Livingston Elementary named Heart Safe School
Livingston Elementary School is officially good for the heart.
The Newton County school earned a “Heart Safe School” designation, an implementation facilitated by the school’s principal, Shari Thomas, and nurse Martha Arnold.
The school-wide program began as a way to potentially help save the life of a student, if needed.
Project SAVE (Sudden Cardiac Death: Awareness, Vision for Prevention and Education) was created to educate school systems on sudden cardiac death, making personnel aware of incidences and the need for a timely response to help save a life.
Heart function failure affects 600 to 1,000 children and adolescents and 350,000 adults every year in the United States. In the past five school years, at least 15 students and 12 adults have died from probable sudden cardiac arrest in Georgia schools.
Since December 2007, there have been 36 saves in the state. Thirteen students and 23 adults are alive today because their school personnel were prepared and had practiced their medical emergency response.
“It is our goal to have every school in our district certified as a HeartSafe School,” said RaNae Fendley, director of student services for the Newton County School System (NCSS). “Congratulations to Livingston Elementary School for earning this very important certification.”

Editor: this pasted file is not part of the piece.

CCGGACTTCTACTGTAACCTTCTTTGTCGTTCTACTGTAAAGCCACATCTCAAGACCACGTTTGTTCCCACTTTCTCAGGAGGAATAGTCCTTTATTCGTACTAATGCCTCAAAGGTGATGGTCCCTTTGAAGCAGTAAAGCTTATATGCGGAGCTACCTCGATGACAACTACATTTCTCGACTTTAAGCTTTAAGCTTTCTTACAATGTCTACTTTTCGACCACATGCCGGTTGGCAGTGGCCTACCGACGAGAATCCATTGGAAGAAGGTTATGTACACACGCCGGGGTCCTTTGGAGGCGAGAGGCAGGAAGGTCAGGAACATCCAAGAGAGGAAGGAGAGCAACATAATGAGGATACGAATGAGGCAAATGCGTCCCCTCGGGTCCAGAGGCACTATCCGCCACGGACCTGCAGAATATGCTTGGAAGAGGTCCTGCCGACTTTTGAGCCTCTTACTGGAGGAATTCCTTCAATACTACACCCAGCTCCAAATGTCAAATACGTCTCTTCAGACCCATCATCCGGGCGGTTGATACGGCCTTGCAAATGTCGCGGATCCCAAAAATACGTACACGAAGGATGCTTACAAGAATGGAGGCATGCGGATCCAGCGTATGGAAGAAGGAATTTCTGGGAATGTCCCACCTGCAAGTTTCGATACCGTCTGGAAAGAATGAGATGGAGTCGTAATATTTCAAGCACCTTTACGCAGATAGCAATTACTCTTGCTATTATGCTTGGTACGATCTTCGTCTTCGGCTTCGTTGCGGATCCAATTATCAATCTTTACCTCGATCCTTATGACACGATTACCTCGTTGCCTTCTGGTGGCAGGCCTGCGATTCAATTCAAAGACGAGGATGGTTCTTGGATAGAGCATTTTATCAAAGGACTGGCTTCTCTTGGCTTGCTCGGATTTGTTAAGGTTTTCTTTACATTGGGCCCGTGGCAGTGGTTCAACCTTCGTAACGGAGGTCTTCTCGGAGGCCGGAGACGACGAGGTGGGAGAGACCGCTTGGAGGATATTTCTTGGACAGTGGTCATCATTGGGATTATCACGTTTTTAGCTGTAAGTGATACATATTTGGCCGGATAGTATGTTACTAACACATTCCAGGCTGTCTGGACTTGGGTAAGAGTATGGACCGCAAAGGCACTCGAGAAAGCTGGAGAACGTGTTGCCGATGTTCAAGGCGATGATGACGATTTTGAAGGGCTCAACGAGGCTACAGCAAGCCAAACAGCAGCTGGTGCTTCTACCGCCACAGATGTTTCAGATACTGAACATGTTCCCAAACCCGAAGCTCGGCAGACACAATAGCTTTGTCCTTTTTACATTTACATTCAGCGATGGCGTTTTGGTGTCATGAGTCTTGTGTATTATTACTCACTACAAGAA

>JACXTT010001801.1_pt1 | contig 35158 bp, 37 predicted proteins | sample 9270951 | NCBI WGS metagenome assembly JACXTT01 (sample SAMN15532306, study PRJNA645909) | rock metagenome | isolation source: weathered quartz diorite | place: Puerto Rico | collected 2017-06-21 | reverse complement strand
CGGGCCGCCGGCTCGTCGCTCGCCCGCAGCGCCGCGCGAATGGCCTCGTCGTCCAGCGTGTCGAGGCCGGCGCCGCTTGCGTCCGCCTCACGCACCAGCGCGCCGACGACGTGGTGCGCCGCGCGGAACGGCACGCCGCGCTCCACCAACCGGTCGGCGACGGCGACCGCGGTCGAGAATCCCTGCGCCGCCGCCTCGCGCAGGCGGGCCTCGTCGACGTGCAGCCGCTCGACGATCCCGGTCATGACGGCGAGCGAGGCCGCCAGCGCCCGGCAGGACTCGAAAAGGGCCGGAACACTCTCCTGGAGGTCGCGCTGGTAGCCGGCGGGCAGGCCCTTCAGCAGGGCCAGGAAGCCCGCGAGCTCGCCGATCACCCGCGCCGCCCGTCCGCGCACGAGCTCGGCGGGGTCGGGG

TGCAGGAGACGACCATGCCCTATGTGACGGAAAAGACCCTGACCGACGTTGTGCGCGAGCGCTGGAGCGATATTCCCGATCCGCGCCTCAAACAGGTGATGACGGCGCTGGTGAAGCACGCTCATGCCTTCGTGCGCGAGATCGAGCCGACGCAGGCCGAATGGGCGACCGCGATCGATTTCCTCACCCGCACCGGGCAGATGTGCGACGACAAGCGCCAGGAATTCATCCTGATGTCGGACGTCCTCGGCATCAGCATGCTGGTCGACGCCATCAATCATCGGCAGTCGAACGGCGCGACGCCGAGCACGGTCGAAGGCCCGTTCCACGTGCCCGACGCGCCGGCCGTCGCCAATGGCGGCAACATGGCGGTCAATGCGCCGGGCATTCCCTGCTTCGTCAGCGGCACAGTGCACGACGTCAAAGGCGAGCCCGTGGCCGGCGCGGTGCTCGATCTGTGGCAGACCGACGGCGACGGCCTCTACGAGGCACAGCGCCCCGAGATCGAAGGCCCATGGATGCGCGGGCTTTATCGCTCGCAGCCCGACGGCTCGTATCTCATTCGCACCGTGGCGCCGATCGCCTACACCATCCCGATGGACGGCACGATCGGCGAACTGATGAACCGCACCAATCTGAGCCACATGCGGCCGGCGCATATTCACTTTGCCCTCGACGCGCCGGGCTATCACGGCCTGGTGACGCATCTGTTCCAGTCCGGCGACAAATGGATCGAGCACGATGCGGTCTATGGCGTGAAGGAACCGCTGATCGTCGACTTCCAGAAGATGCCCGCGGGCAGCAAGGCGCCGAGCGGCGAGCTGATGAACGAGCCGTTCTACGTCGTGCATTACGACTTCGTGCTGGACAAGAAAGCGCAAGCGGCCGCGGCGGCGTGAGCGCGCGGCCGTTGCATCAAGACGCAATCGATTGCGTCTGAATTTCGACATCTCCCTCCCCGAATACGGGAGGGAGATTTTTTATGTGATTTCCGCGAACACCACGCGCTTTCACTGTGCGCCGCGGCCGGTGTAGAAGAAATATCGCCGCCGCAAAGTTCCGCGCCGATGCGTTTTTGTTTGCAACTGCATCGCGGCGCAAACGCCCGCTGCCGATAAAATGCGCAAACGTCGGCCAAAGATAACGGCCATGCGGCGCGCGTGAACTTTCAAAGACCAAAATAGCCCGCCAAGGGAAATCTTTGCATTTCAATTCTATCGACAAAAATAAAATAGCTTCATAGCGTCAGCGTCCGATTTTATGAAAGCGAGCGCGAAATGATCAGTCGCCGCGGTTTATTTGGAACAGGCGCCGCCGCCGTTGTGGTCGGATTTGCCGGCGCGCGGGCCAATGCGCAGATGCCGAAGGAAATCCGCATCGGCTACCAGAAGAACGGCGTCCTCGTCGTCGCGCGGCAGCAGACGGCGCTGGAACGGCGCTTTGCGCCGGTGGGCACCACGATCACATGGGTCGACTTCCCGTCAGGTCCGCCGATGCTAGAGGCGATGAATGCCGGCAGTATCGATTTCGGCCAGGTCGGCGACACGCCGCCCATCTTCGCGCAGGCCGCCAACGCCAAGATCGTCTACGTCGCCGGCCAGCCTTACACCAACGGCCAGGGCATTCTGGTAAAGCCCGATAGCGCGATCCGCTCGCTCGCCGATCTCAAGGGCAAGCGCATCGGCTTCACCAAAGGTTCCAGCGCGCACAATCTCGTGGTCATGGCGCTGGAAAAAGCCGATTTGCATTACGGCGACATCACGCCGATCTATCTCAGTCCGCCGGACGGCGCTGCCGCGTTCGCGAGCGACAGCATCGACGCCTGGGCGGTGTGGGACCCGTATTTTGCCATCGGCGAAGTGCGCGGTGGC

Schools that complete the checklist for Project SAVE indicate their school has a quality automated external defibrillator (AED) implementation program in place to prevent sudden cardiac death. These schools are recognized by Children’s Healthcare of Atlanta as Heart-Safe Schools.
Heart-Safe Schools participate in statewide and national research about cardiac death prevention by completing a confidential incident report, according to an NCSS press release. The report is sent to Project SAVE staff whenever an AED is used in an emergency. Project SAVE then replaces the AED or reimburses the school for the AED electrode pads.